When I bring up the issue of existing gaming formats, it seems that OnLive have no interest in getting confrontational. “What it boils down to is choice. We’ve said very openly we get PS3 and Xbox 360 owners coming on, trying the demo, then going off and buying the game for their PS3 or 360. It really doesn’t matter. What we’re saying is if you want the choice, if you want the flexibility of being able to play wherever you want, then OnLive is a great option. Just come on and try it!”

As for security the bigger OnLive gets, the bigger a target it will become for hackers. Are they prepared for that? “There is a degree of inevitability there, in that the bigger you get the more you attract attention. All I can say is that OnLive is set up to be as secure as possible, without giving too many details away. You don’t advertise your security plans! Just on the simple basis that you can’t pirate software, it is in essence a very secure system.”

The private session ends with something to hammer home the fact that OnLive offers the latest graphical technology without requiring the user to own powerful hardware – technology from Mova, also owned by OnLive CEO Steve Perlman. A completely computer generated, and almost perfectly photorealistic, female human head talks and smiles. It really is ahead of anything in any game currently on the market. “Developers can design for the highest spec; they don’t have to worry about compatibility issues, All the user needs is the video feed.”. The idea is that one day, these could be in-game graphics.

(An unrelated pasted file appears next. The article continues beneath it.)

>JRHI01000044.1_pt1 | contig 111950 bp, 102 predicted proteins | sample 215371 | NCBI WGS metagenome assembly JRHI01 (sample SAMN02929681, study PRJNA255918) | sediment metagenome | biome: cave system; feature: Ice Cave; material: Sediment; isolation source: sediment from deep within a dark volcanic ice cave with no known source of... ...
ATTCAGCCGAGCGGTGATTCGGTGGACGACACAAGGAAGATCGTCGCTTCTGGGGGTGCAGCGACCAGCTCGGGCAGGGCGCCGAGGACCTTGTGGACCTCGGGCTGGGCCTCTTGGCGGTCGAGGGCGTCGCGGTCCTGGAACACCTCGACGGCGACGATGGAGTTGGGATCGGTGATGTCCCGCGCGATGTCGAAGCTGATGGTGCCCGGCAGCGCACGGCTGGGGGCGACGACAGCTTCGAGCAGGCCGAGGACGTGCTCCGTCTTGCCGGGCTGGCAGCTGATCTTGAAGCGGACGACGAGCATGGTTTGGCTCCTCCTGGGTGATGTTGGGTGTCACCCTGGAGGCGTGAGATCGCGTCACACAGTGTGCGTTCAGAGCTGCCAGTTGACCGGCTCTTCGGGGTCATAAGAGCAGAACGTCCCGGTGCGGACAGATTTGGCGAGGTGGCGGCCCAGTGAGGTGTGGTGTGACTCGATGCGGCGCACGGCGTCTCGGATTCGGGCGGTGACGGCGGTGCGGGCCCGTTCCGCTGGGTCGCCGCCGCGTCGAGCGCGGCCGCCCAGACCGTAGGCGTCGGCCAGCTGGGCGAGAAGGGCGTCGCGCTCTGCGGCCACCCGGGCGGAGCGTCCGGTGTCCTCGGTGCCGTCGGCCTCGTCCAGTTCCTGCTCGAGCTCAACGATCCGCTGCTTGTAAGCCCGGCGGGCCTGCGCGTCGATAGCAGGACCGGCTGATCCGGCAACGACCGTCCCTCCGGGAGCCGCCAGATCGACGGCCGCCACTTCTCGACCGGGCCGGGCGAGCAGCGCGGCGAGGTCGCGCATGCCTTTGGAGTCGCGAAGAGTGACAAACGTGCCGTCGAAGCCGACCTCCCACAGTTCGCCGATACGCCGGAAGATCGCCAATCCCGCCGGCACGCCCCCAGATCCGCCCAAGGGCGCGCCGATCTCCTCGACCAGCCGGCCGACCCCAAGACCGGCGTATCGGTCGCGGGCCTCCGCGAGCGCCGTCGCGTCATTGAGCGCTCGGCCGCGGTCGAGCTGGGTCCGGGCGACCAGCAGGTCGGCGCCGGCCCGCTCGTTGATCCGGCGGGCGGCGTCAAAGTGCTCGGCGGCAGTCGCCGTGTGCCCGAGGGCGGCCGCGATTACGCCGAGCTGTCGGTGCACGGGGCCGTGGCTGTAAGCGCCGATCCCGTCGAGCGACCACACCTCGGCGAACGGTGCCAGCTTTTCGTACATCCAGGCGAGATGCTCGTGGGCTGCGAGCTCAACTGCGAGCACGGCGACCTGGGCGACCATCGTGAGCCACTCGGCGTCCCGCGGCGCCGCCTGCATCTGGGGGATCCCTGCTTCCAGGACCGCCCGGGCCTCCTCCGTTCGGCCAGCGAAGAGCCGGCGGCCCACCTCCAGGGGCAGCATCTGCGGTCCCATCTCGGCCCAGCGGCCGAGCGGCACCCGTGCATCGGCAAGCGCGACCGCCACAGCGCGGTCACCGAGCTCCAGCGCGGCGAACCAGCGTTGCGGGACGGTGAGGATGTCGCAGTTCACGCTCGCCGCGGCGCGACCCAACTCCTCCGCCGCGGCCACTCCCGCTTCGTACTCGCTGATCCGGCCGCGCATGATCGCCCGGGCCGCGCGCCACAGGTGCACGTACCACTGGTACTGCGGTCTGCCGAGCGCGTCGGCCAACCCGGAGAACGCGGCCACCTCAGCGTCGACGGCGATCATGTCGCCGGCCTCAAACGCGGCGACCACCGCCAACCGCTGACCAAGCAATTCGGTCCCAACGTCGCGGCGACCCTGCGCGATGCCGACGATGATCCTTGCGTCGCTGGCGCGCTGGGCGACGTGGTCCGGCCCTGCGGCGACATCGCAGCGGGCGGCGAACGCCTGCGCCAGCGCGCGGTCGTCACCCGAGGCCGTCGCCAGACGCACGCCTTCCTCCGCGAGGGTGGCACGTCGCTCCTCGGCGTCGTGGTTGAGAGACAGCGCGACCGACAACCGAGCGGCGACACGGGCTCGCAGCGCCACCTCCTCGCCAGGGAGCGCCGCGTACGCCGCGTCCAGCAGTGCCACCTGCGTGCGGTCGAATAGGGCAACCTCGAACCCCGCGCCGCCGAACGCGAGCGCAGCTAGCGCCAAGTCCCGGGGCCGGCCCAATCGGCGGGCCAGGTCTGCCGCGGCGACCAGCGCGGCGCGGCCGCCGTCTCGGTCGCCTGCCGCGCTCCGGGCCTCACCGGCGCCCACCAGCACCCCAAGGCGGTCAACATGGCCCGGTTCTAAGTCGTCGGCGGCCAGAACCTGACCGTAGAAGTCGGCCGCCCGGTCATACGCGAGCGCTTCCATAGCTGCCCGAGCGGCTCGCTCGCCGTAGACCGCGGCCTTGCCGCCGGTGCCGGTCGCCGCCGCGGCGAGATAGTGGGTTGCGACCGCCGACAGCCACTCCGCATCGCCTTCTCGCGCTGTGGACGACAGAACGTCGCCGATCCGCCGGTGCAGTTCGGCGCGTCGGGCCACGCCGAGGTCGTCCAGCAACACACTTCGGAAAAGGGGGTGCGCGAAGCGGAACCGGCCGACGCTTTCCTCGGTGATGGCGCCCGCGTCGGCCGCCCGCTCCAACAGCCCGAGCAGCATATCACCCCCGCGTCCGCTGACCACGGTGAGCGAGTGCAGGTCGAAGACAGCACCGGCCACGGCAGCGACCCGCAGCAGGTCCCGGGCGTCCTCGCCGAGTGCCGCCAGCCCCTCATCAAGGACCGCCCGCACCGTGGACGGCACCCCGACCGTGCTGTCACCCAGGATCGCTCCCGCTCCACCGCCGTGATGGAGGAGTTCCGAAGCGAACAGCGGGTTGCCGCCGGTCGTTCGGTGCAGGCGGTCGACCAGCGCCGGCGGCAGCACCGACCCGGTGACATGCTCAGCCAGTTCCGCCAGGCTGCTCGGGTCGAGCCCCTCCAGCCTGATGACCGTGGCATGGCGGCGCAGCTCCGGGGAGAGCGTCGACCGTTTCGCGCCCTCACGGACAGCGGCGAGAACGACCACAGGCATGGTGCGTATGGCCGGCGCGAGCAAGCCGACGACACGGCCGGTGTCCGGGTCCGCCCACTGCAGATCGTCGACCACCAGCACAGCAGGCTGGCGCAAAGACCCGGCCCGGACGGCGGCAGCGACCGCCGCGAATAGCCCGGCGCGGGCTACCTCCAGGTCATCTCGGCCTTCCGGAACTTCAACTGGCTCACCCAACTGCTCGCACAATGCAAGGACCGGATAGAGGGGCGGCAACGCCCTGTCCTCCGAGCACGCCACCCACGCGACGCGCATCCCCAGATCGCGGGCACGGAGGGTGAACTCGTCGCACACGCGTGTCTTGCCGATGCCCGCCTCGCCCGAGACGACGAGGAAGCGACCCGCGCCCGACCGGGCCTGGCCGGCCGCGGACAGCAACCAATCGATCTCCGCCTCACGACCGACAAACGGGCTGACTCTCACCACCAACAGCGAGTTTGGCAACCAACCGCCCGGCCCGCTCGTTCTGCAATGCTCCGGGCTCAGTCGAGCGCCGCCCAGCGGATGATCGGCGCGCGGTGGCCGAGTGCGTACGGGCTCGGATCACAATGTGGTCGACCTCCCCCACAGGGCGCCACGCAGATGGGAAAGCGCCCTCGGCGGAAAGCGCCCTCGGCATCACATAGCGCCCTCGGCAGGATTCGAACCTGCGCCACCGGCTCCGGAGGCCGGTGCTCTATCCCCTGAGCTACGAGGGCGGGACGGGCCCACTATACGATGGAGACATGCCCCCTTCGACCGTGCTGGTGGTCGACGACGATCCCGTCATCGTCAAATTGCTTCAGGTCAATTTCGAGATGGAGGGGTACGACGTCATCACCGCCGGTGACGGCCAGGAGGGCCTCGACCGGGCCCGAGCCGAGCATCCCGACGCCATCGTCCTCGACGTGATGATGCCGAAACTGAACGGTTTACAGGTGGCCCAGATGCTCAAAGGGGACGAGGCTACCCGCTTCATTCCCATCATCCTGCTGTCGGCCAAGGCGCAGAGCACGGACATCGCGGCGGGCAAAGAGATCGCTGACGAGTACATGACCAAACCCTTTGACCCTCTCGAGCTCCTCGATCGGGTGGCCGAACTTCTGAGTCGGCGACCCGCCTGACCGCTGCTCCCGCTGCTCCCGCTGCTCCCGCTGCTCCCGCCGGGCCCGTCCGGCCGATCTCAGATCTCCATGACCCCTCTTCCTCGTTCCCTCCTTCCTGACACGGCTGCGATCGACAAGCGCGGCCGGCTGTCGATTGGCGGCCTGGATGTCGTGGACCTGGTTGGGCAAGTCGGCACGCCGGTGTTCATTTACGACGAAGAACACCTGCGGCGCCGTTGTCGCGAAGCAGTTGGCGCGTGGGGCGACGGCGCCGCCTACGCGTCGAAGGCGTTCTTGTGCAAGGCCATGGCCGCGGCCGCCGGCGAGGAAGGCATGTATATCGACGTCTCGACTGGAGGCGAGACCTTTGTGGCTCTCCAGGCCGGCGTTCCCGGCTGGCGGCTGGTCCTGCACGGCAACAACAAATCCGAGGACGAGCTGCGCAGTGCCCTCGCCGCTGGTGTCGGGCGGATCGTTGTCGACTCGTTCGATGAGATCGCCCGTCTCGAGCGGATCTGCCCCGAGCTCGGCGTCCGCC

But have there been solid talks about OnLive exclusives? “That I don’t know. All I know is conversations are going on all the time.

With an extensive and solid streaming infrastructure, are OnLive looking at moving into music and movies? “Not now. There are other services out there that are doing really well; what we see is a great opportunity for streaming games, and that’s what OnLive will be known for.”

In theory, OnLive is little short of incredible. There’s already an extensive games library including some of the biggest titles, and that doesn’t seem set to change; Arkham City, Borderlands 2, and Saints Row the Third featured prominently in the looping trailer. Search social networks and you’ll find legions of people singing the service’s praises; but it’s not difficult to find people complaining either, with the main problem seemingly being an inability to connect to the service. OnLive has been running in the UK for less than a week at time of writing, so personally I’m prepared to give it the benefit of the doubt – for now.

Will download limits, customer demand and broadband speeds suckerpunch OnLive in the UK in the long term? Only time will tell. One thing’s for sure; if it does work, OnLive really could revolutionise the way we buy, play, and enjoy videogames.

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Written by Luke K

Luke plays lots of videogames, now and again stopping to write about them. He's the editor in chief at Critical Gamer, which fools him into thinking his life has some kind of value. Chances are, if you pick up a copy of the latest Official PlayStation Magazine or GamesMaster, you'll find something he's written in there. Luke doesn't have a short temper. If you suggest otherwise, he will punch you in the face.